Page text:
You live long enough in this area and you’ll hear somebody talk about the Pacific Northwest Region due for another big earthquake. What steps should I be aware of to make sure my home is safe? — Krista
Yes, Krista. Living on the “Ring of Fire” does make the threat of earthquake a clear and present danger. For those who have grown up around here, no doubt you have probably experienced quite a few earthquake drills during your schooling. Whether it’s the “next big one” or just a “standard-sized” earthquake, there are some steps to take to make sure your home is safe.
Securing the Top Heavy
The first step is to secure anything top heavy. Most commonly, your water heater should be secured. You are not required by law to retrofit hot water tank strapping. However, it is a code requirement for remodeling or new construction and it would be required if you put your house up for sale. If your water heater tips during an earthquake, you could face gas line and/or water line leaks. Approved metal strapping is available at most hardware or plumbing stores. If you purchase strapping made for this purpose it will include installation instructions, it is important that it is anchored to a wall stud.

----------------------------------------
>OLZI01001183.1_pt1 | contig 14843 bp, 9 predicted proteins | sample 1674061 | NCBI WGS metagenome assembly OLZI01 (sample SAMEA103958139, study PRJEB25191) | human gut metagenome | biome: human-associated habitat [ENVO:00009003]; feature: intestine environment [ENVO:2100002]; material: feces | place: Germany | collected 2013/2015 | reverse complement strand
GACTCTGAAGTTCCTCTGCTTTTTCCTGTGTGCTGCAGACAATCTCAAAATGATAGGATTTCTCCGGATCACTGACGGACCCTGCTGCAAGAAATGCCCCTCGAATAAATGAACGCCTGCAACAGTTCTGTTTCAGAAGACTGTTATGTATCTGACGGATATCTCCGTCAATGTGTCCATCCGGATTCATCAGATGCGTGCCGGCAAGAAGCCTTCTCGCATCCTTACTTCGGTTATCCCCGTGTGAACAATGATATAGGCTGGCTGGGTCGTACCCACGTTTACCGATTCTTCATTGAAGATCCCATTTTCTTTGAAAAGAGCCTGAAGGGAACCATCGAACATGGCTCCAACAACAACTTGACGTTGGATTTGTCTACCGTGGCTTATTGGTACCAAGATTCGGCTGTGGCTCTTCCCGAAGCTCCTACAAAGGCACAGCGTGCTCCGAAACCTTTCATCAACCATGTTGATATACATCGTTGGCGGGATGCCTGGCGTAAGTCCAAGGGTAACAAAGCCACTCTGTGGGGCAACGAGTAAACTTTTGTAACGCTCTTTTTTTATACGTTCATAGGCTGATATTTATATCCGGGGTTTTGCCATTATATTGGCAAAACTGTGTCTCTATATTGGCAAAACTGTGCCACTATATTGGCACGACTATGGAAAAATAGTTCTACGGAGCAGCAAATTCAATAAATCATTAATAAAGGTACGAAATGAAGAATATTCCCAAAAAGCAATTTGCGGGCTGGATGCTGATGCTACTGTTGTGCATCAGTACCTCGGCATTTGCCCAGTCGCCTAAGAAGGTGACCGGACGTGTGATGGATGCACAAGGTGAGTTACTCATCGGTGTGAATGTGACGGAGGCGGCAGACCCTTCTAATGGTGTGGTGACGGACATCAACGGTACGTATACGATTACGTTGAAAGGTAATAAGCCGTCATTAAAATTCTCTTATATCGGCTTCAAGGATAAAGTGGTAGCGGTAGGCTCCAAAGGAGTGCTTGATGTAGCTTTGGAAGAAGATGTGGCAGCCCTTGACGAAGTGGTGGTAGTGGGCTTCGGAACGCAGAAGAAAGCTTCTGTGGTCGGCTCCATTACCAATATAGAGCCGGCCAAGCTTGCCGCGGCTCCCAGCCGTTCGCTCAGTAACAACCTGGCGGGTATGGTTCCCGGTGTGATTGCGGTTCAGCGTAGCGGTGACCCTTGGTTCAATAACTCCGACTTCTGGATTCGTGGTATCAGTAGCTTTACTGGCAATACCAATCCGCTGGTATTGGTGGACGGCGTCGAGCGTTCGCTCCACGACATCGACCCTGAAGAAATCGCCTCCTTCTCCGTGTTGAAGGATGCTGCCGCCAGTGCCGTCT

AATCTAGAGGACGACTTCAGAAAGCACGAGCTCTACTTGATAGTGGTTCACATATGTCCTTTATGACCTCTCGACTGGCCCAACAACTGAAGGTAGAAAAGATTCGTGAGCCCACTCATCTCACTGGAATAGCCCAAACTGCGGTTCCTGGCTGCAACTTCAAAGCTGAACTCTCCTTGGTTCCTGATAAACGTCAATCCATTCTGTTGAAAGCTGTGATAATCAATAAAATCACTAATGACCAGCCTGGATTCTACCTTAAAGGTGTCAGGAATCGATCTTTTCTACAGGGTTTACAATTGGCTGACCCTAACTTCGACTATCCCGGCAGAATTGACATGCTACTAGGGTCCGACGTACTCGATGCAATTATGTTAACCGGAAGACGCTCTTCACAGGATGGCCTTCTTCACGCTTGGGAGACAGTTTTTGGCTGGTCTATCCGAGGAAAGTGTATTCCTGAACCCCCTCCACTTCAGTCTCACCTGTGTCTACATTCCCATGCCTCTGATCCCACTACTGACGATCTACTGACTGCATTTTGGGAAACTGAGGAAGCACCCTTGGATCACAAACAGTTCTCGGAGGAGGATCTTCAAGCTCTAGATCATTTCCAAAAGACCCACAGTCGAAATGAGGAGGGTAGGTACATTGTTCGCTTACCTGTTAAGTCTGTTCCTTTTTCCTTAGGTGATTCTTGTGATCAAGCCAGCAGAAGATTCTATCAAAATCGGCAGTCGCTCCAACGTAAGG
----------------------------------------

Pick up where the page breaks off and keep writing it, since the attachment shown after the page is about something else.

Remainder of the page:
You will also want to secure top-heavy furniture like bookcases and China hutches. Before using straps or adhesive, double check weight ratings to make sure they hold the desired amount of weight.
To install earthquake straps, unload your furniture and pull it away from the wall to locate wall studs. For best results, use a stud finding tool. Get prepared by drilling holes into the walls where the studs are located. Depending on the product, you may need either to attach to the wall or to the furniture first but once completed, you should be able to move the furniture in place and have the straps level. If not, there might be some problems when an earthquake occurs.
Once installed, give the furniture a pull. It should feel firm and it shouldn’t move.
Additionally, adhesives can keep collectibles, china, pottery, and lamps in place on your shelves.
Lastly, if you have a freestanding television, you can buy tv-specific straps to make sure your television doesn’t topple over!
Looking After Gas
After you’ve addressed the furniture, make sure you know where your gas meter is. If you’ve safely survived an earthquake, you’ll want to turn off the gas quickly to ensure no danger from leaks.
Most stores sell a key that you can hang on the meter that allows you to turn it off. You can also add an automatic shut off on your meter. This earthquake valve shuts off the gas during seismic activity and takes one item off your list in the wake of such an event. Setting this up usually requires bringing out the gas guy to install it. In some cases having the automatic shutoff will reduce the cost of your homeowners insurance.
Living in earthquake country can be scary. But it’s not too difficult to be prepared! If you have any questions or if you feel wary about certain aspects, let us know! We’d love to help!
Have a question for Careothers? Email him at askcareothers@TendHome.com